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(Created page with ' The biggest problem that is plaguing the pharmaceutical industry is the attrition of drug candidates over the process of drug discovery and development. The increased cost of th…')

Current revision as of 13:20, 9 January 2019

The biggest problem that is plaguing the pharmaceutical industry is the attrition of drug candidates over the process of drug discovery and development. The increased cost of the research and the delay in timelines will mean that the costs of drugs will increase and can affect the public health. An early termination of a candidate without the expected qualities will help in reduction of the overall cost of drug R and D. This approach has been proven effective by multiple studies. An understanding of the reasons that contributed to the drug development failures is important for determining which drug candidate will fail. A significant cause of attrition is due to safety issues arising as a result of animal toxicity testing. Pharmacokinetic profile of the compound is important factor in the assessment of the safety of these compounds. Today, Pharmacokinetic studies determine the success or failure of a drug with emphasis on cost, speed and accuracy.
Over the last few years, Pharmacokinetics has emerged as an integral part of drug development, especially when identifying a drug’s biological properties. PK provides the mathematical basis for understanding the absorption, biodistribution, metabolism of the drug and elimination of it from the body. These processes are together abbreviated as ADME These factors become critical in the case of assessing risk in a new chemical entity often abbreviated as NCEs. The undesired PK characteristics include low bioavailability due to high extraction or poor absorption characteristics, short elimination half-life leading to short duration of action and excessive variability due to genetic or environmental factors. Many tools have been developed for predicting drug absorption, drug clearance and drug-drug interaction. Along with this PK parameters from animals to man have also been introduced. Hence, In vivo pharmacokinetic (PK) screening can be instrumental in the selection of lead compounds with desirable bioavailability profiles for further investigation in drug development programs.
This increased consideration of the suitability of the pharmacokinetic profile has led to a reduction in the early termination of programmes due to pharmacokinetic failings. In turn this has shifted the focus on other compounds being considered unsuitable for drug development. Safety and Efficacy are such reasons.  Both of these aspects can be partially addressed by extending the prediction of pharmacokinetic behaviour to include the pharmacodynamic profile of the drug candidate. Preclinical pharmacodynamics studies and the identification of appropriate safety and efficacy biomarkers provide avenues to increase the confidence in rationale and safety of new drug molecules.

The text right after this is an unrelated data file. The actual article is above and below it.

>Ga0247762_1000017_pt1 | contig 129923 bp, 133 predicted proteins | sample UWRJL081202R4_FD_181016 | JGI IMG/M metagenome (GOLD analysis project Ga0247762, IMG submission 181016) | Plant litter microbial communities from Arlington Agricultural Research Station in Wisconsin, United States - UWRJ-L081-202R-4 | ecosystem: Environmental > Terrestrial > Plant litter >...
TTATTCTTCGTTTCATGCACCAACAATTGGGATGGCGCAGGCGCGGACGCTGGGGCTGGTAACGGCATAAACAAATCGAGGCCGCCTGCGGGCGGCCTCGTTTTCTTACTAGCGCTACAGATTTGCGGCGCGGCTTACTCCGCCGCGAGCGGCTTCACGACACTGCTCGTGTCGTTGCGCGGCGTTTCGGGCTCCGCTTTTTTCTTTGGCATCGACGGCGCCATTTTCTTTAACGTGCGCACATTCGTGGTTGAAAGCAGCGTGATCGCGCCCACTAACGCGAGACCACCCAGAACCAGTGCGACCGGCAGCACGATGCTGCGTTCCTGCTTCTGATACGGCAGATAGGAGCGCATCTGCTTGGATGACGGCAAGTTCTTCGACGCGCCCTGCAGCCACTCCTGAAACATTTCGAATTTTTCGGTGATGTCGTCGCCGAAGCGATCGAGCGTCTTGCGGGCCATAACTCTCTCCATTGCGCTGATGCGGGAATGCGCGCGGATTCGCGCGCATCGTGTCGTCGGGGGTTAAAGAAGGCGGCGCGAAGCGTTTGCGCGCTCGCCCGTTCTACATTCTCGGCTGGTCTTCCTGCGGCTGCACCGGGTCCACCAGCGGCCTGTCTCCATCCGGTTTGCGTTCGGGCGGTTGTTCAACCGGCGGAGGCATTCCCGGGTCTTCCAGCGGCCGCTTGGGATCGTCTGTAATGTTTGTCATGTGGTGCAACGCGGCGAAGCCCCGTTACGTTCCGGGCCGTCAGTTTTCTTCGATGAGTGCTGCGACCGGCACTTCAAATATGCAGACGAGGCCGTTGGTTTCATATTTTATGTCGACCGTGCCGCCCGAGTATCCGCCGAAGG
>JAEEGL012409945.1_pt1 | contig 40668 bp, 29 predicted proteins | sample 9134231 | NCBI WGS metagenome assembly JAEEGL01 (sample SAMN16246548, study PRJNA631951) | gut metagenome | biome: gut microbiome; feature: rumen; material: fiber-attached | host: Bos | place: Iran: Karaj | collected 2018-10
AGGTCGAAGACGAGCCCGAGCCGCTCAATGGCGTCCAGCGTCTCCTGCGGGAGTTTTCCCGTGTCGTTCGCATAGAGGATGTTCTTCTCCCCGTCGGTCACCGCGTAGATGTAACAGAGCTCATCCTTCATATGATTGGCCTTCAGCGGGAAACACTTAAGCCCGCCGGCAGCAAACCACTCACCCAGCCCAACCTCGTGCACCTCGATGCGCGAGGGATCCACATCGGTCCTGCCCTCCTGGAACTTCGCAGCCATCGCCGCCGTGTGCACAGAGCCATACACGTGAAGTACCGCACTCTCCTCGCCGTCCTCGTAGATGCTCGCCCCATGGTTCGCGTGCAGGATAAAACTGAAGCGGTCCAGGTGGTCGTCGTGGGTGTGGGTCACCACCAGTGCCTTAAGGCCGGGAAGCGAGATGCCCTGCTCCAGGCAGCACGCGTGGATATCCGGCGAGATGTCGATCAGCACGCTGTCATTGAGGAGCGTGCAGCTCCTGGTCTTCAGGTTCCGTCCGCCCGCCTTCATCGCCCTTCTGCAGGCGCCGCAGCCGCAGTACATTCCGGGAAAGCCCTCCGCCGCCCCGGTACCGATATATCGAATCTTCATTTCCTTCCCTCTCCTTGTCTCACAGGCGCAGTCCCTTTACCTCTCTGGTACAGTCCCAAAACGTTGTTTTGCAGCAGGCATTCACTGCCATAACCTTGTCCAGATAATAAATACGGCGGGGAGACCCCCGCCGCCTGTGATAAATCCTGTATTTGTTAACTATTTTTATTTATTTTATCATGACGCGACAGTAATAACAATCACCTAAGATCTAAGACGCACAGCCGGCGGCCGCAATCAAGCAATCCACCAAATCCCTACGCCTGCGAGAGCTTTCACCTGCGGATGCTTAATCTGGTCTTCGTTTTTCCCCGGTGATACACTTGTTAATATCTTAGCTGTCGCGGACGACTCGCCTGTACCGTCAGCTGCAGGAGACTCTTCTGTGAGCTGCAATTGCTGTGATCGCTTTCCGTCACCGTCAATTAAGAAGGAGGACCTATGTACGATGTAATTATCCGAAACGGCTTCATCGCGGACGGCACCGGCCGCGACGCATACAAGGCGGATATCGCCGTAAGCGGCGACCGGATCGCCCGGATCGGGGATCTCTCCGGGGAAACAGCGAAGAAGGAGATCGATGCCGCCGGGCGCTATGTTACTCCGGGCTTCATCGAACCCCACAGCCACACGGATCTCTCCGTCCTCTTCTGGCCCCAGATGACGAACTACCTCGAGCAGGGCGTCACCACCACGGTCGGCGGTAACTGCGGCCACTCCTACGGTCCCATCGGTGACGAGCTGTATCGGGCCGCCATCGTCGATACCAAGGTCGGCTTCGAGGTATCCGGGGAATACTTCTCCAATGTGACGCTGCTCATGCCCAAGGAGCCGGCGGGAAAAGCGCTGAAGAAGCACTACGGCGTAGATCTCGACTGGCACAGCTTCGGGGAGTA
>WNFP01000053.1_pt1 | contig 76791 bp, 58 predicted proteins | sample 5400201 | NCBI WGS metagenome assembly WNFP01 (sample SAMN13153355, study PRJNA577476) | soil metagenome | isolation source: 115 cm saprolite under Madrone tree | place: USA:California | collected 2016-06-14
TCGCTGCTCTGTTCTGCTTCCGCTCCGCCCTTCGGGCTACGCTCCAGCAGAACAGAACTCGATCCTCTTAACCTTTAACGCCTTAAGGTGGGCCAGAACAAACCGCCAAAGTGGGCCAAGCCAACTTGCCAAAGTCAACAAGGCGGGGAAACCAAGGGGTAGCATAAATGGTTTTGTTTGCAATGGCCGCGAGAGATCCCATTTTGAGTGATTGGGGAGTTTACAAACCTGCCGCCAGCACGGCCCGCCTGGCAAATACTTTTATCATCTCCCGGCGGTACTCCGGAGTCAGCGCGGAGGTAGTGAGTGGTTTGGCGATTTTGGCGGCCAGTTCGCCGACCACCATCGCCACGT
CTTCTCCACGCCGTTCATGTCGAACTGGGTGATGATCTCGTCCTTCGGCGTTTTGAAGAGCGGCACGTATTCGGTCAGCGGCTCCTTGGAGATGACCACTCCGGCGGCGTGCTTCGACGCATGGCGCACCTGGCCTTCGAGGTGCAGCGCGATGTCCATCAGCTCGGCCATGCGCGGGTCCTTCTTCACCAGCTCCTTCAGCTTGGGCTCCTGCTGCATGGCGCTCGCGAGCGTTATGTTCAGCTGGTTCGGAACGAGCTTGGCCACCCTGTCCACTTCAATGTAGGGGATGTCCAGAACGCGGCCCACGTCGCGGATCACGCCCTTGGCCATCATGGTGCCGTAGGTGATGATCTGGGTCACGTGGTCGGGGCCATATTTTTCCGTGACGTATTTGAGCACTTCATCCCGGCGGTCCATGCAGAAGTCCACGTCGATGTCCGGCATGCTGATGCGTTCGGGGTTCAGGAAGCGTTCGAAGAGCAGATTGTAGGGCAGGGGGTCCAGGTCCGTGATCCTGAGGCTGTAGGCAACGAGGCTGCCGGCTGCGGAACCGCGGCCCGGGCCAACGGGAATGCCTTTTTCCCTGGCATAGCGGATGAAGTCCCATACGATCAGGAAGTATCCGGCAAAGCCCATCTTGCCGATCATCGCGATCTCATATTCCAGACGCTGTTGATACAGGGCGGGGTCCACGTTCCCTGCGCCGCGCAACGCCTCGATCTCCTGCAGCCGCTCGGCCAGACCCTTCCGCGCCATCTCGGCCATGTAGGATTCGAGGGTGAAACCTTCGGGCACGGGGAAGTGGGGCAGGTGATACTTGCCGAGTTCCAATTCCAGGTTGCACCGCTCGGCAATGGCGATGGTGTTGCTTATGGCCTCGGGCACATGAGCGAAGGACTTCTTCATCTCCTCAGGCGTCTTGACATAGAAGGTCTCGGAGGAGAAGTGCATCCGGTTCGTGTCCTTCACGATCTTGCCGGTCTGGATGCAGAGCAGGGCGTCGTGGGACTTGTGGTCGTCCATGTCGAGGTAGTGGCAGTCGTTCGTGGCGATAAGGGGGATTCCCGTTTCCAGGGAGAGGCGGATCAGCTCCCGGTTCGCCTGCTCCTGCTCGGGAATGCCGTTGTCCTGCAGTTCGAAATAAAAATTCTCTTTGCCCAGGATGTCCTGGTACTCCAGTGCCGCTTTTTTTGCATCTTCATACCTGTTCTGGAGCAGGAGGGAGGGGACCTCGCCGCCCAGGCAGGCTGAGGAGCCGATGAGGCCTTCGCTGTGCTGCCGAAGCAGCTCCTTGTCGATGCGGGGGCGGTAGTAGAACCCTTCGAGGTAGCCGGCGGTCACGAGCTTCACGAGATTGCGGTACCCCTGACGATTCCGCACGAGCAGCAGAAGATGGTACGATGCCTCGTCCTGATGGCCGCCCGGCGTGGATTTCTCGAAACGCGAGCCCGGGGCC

Characterizing the relationship between the pharmacokinetics (PK, concentration vs. time) and pharmacodynamics (PD, effect vs. time) is an important tool in the discovery and development of new drugs. Also, the PK/PD modelling can help in increasing the conversion rates from in vitro to in vivo to further these findings in preclinical and clinical settings. The studies are designed with the basic assumptions of understanding relationship between the exposure of the medication and associated therapeutic activ Pharmacokinetics ity. It is observed that such relationships are very complex. We see that such relationships are really complex. So, it is important that we design preclinical models that will provide information about mechanistically relevant PK/PD models. As data becomes available, initial models can be refined through an iterative process. A predictive tool that can have an in-depth understanding about the efficacy requirements is the ultimate output that we get from this exercise. 
A well designed PK/PD will offer logical approach to understand the mechanism of action of drug and select the most optimal approach. Allocation of PK/PD modelling in the development programs ca help in minimization of in vivo models in the later phase and predict the dosage ranges for early clinical testing. Integration of data from different studies in a sequential manner is made possible with the PK-PD models. As the result of the above said reasons, PK and PD are becoming more and more important in the drug R and D.
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